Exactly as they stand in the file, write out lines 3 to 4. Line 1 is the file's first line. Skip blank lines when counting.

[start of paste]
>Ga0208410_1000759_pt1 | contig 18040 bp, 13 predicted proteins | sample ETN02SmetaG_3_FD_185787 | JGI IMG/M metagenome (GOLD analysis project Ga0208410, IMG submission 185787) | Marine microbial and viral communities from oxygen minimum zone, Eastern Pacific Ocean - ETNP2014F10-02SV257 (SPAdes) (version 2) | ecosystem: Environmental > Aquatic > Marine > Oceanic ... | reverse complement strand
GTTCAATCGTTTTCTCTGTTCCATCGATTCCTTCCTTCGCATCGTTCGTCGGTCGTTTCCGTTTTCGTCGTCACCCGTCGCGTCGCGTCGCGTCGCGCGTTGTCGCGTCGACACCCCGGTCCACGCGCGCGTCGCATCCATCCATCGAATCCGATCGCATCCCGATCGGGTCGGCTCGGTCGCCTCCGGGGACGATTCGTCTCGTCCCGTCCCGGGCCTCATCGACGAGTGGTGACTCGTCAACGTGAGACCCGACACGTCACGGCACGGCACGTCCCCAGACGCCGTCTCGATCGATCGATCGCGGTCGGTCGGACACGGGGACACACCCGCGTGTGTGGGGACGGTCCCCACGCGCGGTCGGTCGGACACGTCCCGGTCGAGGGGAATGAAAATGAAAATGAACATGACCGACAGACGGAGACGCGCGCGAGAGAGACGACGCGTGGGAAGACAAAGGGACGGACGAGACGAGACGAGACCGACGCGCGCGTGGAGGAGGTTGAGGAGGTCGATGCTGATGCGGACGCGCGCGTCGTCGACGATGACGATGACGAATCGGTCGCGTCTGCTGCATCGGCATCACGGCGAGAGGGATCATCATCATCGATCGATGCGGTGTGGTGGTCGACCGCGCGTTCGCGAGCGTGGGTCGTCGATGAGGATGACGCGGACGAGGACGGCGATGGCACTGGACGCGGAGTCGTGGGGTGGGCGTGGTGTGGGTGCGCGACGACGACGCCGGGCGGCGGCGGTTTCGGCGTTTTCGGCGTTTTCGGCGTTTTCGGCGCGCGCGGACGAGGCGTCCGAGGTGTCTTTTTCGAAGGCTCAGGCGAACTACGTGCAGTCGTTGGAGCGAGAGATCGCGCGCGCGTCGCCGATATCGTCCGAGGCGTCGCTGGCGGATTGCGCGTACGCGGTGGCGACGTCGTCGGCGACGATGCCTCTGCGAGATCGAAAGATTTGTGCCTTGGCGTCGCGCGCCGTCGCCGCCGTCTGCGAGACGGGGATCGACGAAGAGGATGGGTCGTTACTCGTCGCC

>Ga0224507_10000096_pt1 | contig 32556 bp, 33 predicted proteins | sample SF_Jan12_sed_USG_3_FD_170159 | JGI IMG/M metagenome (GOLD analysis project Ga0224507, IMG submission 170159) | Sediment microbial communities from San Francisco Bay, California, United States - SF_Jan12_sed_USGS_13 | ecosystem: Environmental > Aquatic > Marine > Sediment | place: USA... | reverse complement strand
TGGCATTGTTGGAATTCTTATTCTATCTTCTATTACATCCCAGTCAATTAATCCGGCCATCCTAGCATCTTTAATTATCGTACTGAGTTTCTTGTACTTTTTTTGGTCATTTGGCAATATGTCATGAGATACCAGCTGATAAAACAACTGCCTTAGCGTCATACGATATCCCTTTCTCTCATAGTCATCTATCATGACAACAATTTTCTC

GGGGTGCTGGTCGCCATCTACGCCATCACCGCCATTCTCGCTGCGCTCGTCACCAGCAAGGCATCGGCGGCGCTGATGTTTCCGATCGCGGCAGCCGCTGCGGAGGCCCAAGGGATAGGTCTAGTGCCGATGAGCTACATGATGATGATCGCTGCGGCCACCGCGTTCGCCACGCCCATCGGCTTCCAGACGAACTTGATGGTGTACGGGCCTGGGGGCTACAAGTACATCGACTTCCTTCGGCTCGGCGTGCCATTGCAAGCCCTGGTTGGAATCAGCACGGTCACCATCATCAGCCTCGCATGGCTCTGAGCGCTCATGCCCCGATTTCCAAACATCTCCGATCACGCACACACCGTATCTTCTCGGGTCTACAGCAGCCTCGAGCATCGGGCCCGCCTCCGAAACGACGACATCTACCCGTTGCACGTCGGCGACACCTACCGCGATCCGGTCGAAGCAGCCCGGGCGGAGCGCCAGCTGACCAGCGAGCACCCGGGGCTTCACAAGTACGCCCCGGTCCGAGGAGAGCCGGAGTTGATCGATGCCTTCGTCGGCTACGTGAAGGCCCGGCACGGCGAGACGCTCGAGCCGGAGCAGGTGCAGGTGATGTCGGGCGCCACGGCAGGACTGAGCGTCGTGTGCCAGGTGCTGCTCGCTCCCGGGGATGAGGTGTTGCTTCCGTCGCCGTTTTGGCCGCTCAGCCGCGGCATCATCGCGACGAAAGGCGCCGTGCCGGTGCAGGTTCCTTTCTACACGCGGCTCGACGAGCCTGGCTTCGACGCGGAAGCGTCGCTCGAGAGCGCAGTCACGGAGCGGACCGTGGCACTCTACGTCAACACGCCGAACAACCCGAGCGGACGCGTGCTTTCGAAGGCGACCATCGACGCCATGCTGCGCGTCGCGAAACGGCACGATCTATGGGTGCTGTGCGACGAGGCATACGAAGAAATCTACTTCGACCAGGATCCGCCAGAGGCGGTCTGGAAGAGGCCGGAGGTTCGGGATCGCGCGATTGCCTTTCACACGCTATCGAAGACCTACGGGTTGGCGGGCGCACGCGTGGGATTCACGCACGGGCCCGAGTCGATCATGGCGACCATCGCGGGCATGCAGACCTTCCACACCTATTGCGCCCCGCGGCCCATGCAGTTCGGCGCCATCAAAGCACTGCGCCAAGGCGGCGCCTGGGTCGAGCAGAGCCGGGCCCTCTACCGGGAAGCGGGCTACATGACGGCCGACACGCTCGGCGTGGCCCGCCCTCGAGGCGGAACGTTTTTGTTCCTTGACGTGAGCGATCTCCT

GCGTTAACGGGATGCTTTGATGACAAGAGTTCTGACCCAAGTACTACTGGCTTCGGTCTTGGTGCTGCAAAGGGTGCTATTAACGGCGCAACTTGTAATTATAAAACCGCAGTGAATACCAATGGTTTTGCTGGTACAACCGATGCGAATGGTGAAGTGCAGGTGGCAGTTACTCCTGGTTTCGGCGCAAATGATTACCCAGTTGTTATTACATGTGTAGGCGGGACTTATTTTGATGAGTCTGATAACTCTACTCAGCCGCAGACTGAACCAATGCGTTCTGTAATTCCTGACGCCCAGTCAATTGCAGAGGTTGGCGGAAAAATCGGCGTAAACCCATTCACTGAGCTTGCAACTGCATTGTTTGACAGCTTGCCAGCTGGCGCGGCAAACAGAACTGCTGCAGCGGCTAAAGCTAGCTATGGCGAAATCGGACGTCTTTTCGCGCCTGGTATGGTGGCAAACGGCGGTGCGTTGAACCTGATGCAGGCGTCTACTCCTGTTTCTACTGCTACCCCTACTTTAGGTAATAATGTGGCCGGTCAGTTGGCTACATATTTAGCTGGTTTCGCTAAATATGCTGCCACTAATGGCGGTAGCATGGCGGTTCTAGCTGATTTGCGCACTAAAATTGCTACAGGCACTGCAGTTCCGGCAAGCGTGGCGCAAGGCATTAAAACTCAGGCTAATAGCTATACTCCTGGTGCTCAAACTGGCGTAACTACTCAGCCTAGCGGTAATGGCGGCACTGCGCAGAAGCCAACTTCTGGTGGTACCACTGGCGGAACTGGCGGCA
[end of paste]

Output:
>Ga0224507_10000096_pt1 | contig 32556 bp, 33 predicted proteins | sample SF_Jan12_sed_USG_3_FD_170159 | JGI IMG/M metagenome (GOLD analysis project Ga0224507, IMG submission 170159) | Sediment microbial communities from San Francisco Bay, California, United States - SF_Jan12_sed_USGS_13 | ecosystem: Environmental > Aquatic > Marine > Sediment | place: USA... | reverse complement strand
TGGCATTGTTGGAATTCTTATTCTATCTTCTATTACATCCCAGTCAATTAATCCGGCCATCCTAGCATCTTTAATTATCGTACTGAGTTTCTTGTACTTTTTTTGGTCATTTGGCAATATGTCATGAGATACCAGCTGATAAAACAACTGCCTTAGCGTCATACGATATCCCTTTCTCTCATAGTCATCTATCATGACAACAATTTTCTC